Codename Operation Neptune, Tuesday, June 6, 1944, commenced the largest known seaborne invasion in world history that took place at the beaches of Normandy to liberate Nazi-occupied France in World War II — D-Day. The seaborne operation followed a 1,200-plane airborne assault, codenamed Operation Overlord, that ended on August 30, 1944, and involved the countries of the United States, United Kingdom, Canada, France, Australia, Czechoslovakia, Poland, Belgium, Netherlands, Norway, New Zealand, Greece, and South Africa.
“The troops who stormed the shores of Normandy 79 years ago represent the greatest generation in our history,” U.S. President Joe Biden wrote in a twitter statement today regarding D-Day, “They answered the free world’s call at its greatest hour of need.”
Operation Neptune involved more than 5,000 vessels and nearly 160,000 troops—132,000 men transported by sea alone—crossing the English Channel on 6 June. The decision to cross the English Channel was taken at the Trident Conference in Washington in May 1943. General Dwight D. Eisenhower was appointed commander of Supreme Headquarters Allied Expeditionary Force, and General Bernard Montgomery led the 21st Army Group, which comprised all the land forces in the invasion.
79 years ago today, the Allied Forces stormed the beaches of Normandy. We will never forget the sacrifices of those who began the freeing of Europe from the Nazi regime on #DDay. Their legacy and efforts paved the way for our present freedom and way of life. pic.twitter.com/ZEAoNND0xC
— Department of Defense 🇺🇸 (@DeptofDefense) June 6, 2023
An estimated 4,000 to 9,000 German men were killed, with allied casualties estimated at least 10,000, with 4,414 confirmed deaths on D-Day alone. For the entire 2-month, 3-week and 3-day operation, American armies suffered 124,394 casualties, of whom 20,668 were killed, and 10,128 were missing. Casualties within the First Canadian and Second British Armies were estimated at 83,045: 15,995 killed, 57,996 wounded, and 9,054 missing. Between 13,632 and 19,890 French civilians were killed during the liberation of Normandy.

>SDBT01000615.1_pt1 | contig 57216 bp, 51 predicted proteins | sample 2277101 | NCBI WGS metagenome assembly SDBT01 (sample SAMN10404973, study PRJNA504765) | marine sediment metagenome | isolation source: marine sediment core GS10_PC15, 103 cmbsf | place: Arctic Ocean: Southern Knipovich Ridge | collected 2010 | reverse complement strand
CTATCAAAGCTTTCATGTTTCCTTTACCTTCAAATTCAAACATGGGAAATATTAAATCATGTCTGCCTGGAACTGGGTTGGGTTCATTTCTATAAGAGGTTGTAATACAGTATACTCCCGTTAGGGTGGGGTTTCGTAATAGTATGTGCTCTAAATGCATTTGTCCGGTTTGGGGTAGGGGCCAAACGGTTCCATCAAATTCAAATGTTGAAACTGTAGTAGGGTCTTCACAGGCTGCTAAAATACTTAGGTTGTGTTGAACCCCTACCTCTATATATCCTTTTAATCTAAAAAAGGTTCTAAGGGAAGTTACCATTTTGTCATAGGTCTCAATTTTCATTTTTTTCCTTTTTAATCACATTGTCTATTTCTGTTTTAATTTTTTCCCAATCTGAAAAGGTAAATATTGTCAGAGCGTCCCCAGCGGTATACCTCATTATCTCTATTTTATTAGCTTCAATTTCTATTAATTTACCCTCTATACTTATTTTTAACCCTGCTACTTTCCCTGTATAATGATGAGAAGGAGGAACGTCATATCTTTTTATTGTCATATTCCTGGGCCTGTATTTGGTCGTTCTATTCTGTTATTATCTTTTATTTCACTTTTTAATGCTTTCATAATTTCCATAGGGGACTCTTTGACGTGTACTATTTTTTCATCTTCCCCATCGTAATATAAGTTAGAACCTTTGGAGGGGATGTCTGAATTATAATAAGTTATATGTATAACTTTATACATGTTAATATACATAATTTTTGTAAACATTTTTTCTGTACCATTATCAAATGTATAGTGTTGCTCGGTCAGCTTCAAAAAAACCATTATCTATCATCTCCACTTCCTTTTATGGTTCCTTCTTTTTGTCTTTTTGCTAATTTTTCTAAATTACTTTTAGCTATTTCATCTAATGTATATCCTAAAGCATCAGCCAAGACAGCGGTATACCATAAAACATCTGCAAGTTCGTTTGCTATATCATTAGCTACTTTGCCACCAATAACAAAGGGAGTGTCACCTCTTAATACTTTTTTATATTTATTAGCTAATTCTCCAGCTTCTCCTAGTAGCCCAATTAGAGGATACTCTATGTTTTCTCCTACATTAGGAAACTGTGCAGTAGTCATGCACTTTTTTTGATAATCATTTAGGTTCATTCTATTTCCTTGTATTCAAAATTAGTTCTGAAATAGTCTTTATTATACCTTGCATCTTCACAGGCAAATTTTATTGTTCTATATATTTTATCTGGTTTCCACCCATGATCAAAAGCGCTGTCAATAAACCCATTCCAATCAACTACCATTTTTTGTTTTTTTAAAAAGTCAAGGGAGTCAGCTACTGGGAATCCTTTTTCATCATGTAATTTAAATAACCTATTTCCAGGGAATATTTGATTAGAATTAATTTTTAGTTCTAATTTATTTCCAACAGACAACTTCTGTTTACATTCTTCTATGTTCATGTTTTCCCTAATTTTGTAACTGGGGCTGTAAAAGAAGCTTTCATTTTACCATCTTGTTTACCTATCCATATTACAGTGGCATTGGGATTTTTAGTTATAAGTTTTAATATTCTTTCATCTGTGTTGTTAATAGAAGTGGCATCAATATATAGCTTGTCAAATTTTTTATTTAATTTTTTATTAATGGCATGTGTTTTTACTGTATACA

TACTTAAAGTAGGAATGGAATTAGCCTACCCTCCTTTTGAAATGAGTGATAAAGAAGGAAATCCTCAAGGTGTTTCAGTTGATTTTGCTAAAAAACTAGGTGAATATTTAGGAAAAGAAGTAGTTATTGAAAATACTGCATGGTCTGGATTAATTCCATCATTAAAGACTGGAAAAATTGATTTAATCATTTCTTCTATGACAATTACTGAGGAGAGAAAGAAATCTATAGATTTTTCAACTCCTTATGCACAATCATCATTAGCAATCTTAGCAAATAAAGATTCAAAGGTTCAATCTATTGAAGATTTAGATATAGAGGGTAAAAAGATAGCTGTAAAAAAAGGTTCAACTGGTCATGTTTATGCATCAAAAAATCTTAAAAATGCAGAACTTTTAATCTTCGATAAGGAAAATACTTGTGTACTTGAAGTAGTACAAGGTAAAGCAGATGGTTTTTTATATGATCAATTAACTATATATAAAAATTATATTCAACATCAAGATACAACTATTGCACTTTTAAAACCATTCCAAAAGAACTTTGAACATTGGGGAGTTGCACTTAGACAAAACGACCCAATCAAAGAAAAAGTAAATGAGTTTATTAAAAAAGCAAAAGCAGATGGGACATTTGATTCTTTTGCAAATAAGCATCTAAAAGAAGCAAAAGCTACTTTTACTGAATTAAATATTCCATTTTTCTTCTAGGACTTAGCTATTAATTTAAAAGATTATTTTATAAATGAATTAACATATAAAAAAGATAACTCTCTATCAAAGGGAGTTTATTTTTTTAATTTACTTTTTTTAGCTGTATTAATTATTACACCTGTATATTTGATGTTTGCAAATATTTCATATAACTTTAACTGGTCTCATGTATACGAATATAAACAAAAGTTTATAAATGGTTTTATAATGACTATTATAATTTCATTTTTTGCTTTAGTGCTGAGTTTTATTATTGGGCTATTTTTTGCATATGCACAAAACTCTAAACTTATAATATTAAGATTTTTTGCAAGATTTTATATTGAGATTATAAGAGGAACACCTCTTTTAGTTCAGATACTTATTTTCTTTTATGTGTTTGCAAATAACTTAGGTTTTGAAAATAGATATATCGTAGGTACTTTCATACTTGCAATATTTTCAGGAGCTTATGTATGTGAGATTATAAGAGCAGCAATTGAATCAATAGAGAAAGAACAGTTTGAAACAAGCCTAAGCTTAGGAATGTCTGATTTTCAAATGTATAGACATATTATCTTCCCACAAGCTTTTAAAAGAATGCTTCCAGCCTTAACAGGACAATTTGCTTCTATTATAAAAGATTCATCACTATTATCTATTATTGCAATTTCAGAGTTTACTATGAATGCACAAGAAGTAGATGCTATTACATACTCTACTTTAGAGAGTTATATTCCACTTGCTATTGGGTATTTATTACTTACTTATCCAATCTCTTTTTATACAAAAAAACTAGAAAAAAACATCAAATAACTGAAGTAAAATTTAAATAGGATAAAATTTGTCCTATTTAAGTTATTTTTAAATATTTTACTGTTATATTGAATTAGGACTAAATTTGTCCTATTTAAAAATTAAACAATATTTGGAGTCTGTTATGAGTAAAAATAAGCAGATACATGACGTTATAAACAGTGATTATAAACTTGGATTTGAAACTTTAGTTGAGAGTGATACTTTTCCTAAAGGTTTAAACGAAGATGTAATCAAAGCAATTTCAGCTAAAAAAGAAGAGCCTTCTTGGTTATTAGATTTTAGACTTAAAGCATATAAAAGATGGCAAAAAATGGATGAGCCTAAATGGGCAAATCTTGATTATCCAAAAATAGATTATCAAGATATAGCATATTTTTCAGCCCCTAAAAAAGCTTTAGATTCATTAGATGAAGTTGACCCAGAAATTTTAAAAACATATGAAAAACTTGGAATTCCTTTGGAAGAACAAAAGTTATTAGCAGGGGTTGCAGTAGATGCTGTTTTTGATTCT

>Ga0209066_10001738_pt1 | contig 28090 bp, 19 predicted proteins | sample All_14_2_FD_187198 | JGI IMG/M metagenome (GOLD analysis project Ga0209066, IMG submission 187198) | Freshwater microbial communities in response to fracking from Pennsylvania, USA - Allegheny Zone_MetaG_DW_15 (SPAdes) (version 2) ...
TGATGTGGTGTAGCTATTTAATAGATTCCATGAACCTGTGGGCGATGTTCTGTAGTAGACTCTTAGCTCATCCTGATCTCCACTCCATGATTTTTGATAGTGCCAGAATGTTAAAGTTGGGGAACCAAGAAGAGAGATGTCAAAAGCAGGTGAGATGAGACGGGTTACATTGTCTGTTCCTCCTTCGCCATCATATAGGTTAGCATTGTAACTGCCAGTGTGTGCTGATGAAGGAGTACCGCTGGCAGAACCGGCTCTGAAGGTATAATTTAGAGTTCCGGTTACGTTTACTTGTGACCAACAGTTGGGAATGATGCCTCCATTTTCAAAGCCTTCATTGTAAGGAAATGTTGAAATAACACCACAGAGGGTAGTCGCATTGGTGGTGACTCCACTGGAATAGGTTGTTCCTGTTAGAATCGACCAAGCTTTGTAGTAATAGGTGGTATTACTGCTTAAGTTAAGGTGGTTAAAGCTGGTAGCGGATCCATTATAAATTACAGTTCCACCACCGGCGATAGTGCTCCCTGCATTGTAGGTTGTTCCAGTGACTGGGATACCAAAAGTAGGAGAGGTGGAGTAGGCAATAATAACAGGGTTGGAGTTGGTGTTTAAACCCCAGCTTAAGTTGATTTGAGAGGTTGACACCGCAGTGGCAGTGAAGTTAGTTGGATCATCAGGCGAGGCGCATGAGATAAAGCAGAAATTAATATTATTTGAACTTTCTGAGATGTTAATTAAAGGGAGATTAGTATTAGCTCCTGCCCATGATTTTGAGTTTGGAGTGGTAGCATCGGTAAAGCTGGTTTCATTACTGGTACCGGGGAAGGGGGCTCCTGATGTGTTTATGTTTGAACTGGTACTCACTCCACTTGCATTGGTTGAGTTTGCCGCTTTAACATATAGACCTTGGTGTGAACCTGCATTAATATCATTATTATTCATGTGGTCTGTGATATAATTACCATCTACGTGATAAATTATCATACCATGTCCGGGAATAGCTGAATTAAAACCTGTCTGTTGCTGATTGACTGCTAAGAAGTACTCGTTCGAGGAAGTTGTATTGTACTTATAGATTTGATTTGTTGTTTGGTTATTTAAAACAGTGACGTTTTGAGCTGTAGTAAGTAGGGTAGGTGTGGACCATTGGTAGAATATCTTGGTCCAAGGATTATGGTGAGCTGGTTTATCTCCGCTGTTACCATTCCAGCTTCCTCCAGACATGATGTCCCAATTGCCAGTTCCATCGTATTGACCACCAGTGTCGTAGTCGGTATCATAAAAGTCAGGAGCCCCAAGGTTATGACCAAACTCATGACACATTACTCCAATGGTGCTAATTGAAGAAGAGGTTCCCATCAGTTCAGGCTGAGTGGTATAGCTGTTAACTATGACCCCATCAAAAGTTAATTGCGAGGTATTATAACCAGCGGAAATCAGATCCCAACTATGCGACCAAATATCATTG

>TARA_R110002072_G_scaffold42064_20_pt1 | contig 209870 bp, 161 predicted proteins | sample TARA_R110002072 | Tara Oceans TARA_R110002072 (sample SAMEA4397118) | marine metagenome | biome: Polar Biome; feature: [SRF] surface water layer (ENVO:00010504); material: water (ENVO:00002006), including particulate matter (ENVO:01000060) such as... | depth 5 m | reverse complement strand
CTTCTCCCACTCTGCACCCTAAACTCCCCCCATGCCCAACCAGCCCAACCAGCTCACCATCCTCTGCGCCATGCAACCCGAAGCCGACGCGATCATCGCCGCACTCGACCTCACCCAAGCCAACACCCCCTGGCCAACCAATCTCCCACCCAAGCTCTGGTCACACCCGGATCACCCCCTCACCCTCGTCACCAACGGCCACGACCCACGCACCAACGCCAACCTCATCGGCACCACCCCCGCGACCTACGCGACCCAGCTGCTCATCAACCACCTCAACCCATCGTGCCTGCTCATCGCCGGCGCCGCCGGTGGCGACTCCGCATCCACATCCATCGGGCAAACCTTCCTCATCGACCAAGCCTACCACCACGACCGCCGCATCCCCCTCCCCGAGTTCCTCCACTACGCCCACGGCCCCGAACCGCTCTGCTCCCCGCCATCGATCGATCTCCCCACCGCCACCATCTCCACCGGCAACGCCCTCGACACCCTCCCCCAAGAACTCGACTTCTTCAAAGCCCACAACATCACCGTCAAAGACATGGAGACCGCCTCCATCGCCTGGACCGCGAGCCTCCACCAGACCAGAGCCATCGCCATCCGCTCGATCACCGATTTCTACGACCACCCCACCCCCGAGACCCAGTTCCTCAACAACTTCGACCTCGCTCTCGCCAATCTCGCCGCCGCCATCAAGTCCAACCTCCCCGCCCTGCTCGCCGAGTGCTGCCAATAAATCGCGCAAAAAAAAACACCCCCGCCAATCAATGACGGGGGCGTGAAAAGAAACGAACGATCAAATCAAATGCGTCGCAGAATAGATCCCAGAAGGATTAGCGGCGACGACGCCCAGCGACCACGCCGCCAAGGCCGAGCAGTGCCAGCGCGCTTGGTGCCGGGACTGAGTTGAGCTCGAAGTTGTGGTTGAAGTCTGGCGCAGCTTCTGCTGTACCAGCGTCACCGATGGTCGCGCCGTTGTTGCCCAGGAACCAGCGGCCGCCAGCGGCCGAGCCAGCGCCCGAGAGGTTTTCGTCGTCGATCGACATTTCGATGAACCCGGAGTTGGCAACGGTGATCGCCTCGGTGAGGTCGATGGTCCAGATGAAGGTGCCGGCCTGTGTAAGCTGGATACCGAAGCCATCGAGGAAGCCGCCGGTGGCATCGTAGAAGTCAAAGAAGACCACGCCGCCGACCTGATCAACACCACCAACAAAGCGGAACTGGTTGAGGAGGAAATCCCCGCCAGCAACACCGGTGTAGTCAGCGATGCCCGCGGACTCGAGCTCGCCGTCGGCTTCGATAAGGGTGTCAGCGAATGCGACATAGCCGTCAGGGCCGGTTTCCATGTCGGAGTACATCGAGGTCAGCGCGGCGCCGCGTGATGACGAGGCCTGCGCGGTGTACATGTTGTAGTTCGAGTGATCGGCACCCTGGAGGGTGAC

German forces in France reported losses of 158,930 men and by the end of the Normandy campaign, 55 German divisions (42 infantry and 13 panzer) had been rendered combat ineffective; seven of these were disbanded.
On May 8, 1945, the European Theatre of World War II ended with the surrender of Nazi Germany to the Allies in Karlshorst, Berlin. Many consider D-Day as the beginning of the end of European Theatre of World War II. Adolf Hitler, the man who lead the Nazi’s to the brink of a Nazi World Order, is alleged to have committed suicide on 30 April 1945.
With the defeat of Nazi Germany, the world saw the horrors of war — Nazi concentration camps, the attempted genocide of the Jewish people and others the Nazi’s considered “unworthy of life,” unprecedented unethical medical experiments, slavery, mass unmarks graves, and countless cases of rapes and torture by occupied Nazi forces.
Known as the Nuremberg Trials, Allied powers—United States, Great Britain, France, and the Soviet Union—form the International Military Tribunal (IMT) where Nazi leaders stood trial for crimes against peace, war crimes, and crimes against humanity. Of the 199 defendants tried, 161 were convicted, and 37 were sentenced to death.
Resulting from the aftermath of the Nuremberg Trials, the Nuremberg Code is essentially a code of ethics regarding medical experimentation.
The first clause of the code states that “The voluntary consent of the human subject is absolutely essential” in medical experiments. The clause continues by saying that any person involved must have a legal capacity to give consent “without the intervention of any element of force, fraud, deceit, duress, over-reaching, or other ulterior form of constraint or coercion.”
The European Theater which started on September 1, 1939, with the invasion of Poland, resulted in tens of millions of civilian and military deaths, a majority of which were Russian; and the fall of the European powers with the rise of a bi-polar geopolitical world divided between the communists led by the former Soviet Union, and the democracies led by the Republic of the United States of America.